Late-season Disease and Nematode Management Considerations for Cotton Growers

By Bob Kemerait and Simer Virk

With the arrival of October, cotton growers in Georgia have long anticipated the start of harvest and preparation for the final days of the season.  Understandably, much of the focus now is on defoliation and in getting the cotton out of the field and to the gin.  If the crop is within four weeks of defoliation, there is little need to further protect against foliar diseases; if a crop is more than a month off from defoliation, then some attention should be given to areolate mildew which may (or may not) be present.

While it will be quickly too late to further protect the 2021 crop from diseases and nematodes, there are important steps that should be taken now in preparation for the 2022 crop.  Later in the season, especially while leaves are still on the cotton plants, is a good time to identify problems that have led to “weak” spots in the field, premature leaf drop, and even boll rot.  While there is very little that can be done to protect a cotton crop against fungal boll rots, it is still helpful to identify the important pathogens that were responsible for the damage to the bolls and to differentiate the rots they cause from bacterial boll rot.  Below are signs and symptoms to look for now in a cotton field and recommendations for next season.

  1. “Weak spots” in a field, often characterized by stunted and even dead plants, are frequently associated with plant-parasitic nematodes (southern root-knot, reniform, Columbia lance and sting).  Submitting soil samples collected directly from the root zone now, or shortly after harvest, and submitting them to a nematode diagnostic lab allows the grower to A) determine if indeed nematodes are the culprit and B) what type of nematodes are present.  Such information is critical for 2022 in that it helps to determine best crop rotation, best variety choices (e.g., root-knot and/or reniform resistance) and need for nematicides.  Fusarium wilt is also of increasing importance in Georgia and can be best assessed by collecting a soil sample for nematode analysis AND by examining the interior of the lower stem of the affected plants for characteristic “vascular” discoloration.  Fusarium wilt can best be managed through crop rotation and use of an effective nematicide.  Lastly, dead and dying plants occurring in spots in a field may also be caused be a disease known as “charcoal rot” caused by the fungus Macrophomina phaseolina.   Charcoal rot can easily be confirmed in a disease diagnostic clinic.  While there is not much that can be done to manage this disease during times of crop stress, identifying the problem can help growers avoid other treatments, such as use of nematicides, that will not help.
  2. Premature defoliation has been caused by several important diseases in 2021.  These include target spot, areolate mildew, Stemphylium leaf spot, Cercospora leaf spot and, to a small degree, bacterial blight.  Premature defoliation does not always cause a loss of yield, but these diseases can, when they occur early enough and are severe enough, can increase losses at harvest.  Stemphylium and Cercospora leaf spot diseases are a direct result of insufficient nutrients IN the plants, especially potassium.  They typically occur in the same spots in a field year after year.  Efforts to better manage soil fertility and irrigation in those areas can reduce the risk to both diseases.  Target spot and areolate mildew can both be managed with timely and judicious use of fungicides. When they occur late in the season no treatment may be needed as the defoliation is too late to affect yield and may also improve air circulation and reduce bolls rots.  Growers are encouraged to identify the cause of foliar diseases in the field so that a) they can scout for them early in the 2022 season and B) so they can deploy effective and appropriate management strategies.  For bacterial blight, this would be selection of resistant varieties.  For fungal diseases it would be whether use of appropriate fungicides or greater attention to soil fertility issues is the key management strategy.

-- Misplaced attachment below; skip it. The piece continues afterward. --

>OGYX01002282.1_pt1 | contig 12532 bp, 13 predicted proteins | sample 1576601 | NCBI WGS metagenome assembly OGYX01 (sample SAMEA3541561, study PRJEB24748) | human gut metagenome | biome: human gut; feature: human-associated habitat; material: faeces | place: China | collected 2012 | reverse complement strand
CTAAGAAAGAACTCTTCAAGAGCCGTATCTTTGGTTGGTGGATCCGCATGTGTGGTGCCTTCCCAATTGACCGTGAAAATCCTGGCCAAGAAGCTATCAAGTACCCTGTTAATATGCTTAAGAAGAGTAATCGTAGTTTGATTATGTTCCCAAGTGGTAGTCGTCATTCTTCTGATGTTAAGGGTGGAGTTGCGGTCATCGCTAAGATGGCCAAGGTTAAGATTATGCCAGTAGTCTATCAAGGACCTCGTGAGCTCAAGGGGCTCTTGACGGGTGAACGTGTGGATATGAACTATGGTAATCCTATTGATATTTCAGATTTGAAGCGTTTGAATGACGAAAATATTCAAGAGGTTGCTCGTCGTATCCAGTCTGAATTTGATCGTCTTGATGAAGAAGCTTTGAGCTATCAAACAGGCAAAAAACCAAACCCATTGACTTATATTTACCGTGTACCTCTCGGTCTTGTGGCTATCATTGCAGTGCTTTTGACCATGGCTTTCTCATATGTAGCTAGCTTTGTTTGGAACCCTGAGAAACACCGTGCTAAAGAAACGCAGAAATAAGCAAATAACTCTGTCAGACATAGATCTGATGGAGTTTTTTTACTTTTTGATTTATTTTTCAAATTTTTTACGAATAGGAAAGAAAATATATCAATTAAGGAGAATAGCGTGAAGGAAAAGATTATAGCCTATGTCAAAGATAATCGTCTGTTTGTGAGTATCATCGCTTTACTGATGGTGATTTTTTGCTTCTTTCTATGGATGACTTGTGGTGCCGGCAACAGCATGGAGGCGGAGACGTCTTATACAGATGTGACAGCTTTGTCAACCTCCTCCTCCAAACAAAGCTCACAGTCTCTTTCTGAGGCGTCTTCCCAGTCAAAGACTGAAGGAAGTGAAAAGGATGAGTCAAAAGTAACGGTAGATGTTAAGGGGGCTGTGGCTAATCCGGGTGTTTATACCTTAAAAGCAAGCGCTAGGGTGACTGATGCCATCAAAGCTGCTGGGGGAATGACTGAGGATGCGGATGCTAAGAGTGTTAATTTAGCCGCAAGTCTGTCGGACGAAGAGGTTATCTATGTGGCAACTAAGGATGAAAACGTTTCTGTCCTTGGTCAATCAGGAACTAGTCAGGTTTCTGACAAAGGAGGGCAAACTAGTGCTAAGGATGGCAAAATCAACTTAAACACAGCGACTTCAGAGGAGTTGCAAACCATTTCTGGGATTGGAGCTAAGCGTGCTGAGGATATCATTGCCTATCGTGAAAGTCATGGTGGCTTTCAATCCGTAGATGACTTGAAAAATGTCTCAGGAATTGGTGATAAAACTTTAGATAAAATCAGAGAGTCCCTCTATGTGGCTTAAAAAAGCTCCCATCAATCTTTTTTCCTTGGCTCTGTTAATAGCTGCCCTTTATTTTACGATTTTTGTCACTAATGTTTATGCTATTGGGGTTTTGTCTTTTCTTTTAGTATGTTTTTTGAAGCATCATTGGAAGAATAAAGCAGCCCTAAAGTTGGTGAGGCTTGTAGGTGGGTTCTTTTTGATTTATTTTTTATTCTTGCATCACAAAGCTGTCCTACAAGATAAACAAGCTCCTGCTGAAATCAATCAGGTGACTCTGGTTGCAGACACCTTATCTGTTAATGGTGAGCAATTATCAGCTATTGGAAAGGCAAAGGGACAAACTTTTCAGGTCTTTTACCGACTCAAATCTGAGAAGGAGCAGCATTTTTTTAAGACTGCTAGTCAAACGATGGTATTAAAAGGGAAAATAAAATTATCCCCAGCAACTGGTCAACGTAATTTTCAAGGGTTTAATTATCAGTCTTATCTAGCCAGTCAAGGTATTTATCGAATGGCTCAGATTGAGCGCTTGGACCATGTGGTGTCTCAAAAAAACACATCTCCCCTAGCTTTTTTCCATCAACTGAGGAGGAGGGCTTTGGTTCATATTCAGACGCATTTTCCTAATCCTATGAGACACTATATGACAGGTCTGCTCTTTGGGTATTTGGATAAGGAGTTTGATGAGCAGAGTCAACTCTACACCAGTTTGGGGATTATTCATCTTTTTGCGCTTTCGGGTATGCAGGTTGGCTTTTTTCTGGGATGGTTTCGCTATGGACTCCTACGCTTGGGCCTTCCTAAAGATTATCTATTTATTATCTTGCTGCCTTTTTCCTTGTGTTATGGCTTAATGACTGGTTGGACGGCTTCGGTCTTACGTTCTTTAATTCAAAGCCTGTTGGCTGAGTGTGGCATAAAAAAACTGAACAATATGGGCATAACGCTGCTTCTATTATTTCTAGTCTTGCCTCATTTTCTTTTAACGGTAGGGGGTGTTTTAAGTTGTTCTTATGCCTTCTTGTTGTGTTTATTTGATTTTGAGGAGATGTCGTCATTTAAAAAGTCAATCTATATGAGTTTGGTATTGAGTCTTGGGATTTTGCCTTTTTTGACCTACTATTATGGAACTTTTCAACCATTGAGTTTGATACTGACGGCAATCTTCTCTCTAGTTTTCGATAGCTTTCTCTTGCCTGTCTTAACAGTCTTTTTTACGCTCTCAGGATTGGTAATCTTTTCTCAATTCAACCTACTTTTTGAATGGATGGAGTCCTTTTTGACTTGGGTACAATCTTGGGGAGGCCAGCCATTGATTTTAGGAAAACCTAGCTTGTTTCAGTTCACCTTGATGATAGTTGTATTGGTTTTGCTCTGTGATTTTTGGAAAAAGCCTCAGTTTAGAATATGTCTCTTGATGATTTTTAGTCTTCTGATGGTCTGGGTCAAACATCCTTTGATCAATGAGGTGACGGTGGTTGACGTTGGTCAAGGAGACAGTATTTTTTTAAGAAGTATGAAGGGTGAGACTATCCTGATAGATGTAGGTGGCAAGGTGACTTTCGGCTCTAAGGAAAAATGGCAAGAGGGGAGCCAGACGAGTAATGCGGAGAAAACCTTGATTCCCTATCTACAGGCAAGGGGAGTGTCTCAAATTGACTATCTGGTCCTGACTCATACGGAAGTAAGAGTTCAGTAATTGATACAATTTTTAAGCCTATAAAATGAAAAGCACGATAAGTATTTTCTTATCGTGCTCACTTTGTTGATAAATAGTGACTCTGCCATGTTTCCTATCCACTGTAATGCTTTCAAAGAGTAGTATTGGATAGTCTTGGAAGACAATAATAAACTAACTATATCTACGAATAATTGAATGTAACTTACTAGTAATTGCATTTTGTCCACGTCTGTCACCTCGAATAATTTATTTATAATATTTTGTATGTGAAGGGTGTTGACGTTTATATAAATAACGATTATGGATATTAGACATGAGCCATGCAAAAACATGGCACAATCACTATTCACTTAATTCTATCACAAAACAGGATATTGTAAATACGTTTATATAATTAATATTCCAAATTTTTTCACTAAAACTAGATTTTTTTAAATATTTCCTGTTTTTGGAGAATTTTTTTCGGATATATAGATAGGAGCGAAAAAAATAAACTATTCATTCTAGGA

3. Boll rots are a challenging problem, especially when rainfall has been abundant later in the season.  Boll rots are especially frustrating to farmers because there is very little that can be done to protect against them.  A first step in management for 2022 is to identify the causes of boll rot in a field.  If the boll rot is primarily caused by bacterial blight (Xanthomonas citri pv. malvacearum) then it is important to consider planting a resistant variety next season.  Impact of all boll rots, whether caused by bacteria or fungal pathogens, can be reduced by managing the cotton crop to increase air flow and reduce humidity within the canopy and to manage insects, such as stinkbugs, that can damage the boll and allow introduction of pathogens and organisms that further rot the bolls.

Attention now to troubled spots and problems in the field may not make more cotton in 2021, but such efforts could significantly increase yields in subsequent seasons.